No wired electricity is used by islanders (there are some small solar arrays) although a former Peruvian President installed underwater cables and light standards some years ago. They don't need or want it, and can't afford it anyway, for their cooperative subsistence lifestyle. Life expectancy here is 80-85, probably a result of their extremely simple and active lifestyle.
The people produce beautiful woven pieces and hosted a folk craft festival on the island in 2009.
Back at Daniel and Augustine's, Chris, Nat, Ric and I are invited into their cosy cocina (kitchen) to meet their daughters, Lehaina (sp?) and Mariella, and watch our supper being prepared on a wood-fired clay oven: soup, rice and vegetable stew with mint tea. Daniel, but not the ladies, eats with us and then joins his family in the kitchen. Belatedly we notice the relative lateness of the hour at about 8:30pm and turn in quickly so they can do so as well.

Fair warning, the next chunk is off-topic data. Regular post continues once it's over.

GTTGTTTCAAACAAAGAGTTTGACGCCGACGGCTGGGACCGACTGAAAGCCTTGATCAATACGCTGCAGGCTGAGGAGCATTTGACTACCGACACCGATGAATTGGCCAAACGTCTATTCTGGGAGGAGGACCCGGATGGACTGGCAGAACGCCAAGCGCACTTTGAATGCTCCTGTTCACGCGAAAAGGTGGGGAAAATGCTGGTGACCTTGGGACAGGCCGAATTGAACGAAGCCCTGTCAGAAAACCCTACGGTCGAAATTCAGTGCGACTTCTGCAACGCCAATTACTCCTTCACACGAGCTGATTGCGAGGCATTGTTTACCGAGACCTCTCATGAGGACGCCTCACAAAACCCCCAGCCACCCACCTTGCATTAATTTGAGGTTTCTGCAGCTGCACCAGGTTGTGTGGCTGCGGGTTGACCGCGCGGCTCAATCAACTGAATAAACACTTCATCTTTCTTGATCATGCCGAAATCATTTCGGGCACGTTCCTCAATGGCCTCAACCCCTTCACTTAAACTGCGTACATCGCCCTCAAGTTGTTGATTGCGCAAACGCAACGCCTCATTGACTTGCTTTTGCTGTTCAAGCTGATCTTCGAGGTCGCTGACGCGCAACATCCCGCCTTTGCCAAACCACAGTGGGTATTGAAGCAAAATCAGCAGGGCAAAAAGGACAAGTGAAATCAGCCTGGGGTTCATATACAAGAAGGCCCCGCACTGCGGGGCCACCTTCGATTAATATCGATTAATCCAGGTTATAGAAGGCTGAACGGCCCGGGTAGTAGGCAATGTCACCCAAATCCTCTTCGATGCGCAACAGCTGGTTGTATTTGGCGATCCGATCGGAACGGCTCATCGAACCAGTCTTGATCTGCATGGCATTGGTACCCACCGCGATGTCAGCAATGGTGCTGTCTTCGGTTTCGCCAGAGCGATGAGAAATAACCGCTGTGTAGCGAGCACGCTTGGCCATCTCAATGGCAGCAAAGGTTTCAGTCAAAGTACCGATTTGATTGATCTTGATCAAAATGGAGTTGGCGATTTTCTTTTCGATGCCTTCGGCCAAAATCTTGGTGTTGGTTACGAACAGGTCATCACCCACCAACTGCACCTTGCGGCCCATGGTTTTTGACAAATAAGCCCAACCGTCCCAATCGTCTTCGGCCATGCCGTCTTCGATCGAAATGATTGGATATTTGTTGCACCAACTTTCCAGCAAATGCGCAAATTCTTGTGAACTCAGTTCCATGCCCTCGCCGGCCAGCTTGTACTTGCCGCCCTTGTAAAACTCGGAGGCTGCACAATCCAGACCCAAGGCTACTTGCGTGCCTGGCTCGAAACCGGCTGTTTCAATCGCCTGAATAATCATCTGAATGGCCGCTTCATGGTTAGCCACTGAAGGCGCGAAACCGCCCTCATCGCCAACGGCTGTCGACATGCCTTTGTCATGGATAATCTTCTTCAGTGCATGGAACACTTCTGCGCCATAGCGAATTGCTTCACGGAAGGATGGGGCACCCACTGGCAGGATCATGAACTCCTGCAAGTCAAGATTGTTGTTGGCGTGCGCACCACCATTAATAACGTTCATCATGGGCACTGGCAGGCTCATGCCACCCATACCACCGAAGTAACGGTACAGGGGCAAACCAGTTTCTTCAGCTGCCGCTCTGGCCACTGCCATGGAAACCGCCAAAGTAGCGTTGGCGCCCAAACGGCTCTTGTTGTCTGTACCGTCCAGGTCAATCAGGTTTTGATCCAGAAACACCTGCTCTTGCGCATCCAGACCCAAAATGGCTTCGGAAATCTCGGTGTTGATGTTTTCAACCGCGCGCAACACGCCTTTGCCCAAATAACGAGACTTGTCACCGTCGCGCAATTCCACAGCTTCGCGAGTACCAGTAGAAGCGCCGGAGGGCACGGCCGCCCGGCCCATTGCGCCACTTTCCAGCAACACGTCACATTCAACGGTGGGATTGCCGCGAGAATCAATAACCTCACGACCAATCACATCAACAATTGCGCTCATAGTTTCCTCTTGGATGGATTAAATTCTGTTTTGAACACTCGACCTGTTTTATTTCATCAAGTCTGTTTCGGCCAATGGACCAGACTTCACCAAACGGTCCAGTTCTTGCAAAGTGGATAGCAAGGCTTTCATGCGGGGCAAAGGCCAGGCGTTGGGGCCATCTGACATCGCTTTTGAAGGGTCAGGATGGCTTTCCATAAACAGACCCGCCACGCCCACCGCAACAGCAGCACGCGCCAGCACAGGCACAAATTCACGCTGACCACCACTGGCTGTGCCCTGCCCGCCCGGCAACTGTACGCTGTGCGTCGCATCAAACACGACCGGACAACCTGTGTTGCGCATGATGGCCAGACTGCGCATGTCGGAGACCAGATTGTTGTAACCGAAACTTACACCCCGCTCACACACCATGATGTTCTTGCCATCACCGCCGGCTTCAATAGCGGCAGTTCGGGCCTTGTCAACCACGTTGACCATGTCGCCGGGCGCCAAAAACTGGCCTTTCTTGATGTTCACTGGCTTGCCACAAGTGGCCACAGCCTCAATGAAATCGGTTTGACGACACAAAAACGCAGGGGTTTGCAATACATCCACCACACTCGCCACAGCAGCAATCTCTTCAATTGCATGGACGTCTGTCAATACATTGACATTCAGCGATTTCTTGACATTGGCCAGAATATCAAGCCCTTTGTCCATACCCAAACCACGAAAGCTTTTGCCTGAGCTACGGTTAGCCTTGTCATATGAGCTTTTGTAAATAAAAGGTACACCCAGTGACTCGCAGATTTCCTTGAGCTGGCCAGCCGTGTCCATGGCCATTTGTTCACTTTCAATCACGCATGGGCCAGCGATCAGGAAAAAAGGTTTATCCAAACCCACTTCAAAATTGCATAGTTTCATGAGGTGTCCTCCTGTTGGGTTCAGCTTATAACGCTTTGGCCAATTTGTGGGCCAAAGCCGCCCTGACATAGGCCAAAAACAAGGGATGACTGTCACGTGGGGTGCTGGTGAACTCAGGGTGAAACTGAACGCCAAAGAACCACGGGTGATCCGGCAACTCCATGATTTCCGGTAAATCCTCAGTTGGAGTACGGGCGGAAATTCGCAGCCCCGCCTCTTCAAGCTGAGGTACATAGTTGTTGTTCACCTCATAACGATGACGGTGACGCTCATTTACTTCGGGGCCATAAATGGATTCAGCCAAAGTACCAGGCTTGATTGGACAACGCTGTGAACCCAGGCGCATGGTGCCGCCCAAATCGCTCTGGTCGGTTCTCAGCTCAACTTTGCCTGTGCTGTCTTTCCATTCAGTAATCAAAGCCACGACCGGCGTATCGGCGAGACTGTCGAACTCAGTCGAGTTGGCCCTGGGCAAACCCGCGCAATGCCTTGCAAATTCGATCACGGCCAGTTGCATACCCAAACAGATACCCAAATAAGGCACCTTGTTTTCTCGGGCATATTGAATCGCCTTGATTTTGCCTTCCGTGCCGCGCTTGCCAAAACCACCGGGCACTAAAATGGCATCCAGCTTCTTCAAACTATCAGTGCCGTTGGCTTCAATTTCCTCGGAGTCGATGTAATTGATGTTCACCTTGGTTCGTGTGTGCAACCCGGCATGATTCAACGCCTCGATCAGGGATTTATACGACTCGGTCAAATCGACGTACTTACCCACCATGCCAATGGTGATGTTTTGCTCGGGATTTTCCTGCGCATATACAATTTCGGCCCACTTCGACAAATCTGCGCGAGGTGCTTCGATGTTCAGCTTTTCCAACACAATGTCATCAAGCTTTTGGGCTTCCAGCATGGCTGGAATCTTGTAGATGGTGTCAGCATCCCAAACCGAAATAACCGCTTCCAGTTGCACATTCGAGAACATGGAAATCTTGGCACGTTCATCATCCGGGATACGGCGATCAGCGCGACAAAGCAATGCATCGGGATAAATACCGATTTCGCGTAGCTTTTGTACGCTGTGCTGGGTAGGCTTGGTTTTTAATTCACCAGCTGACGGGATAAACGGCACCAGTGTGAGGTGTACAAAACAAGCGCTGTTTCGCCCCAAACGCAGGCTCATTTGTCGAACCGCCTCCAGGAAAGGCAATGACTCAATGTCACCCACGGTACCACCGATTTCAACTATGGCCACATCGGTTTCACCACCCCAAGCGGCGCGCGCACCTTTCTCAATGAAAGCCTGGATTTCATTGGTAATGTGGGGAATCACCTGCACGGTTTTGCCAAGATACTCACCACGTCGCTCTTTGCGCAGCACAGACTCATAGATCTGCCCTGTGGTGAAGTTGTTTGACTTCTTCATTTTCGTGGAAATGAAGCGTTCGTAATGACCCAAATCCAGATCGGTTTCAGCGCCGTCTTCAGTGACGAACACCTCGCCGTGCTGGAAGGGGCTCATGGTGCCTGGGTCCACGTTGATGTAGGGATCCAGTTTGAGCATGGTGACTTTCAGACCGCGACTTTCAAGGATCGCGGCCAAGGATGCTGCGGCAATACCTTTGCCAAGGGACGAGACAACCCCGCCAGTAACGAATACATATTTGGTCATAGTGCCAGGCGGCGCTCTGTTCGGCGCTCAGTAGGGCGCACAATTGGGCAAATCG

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Very quiet and dark overnight, especially if you need to visit the outhouse in the courtyard below!

Posted by alangcampbell 11:56 Comments (0)

Lima 4

Easter Sunday, April 8, 2012

This is our last day in Lima and Peru - our flight leaves just before midnight tonight, so we pack, check out and store our large cases in the hotel's luggage locker. We assume that Easter Sunday will be a quiet day of religious observance and family activity, so wander over to the Kennedy/Central Park area of Miraflores to check it out.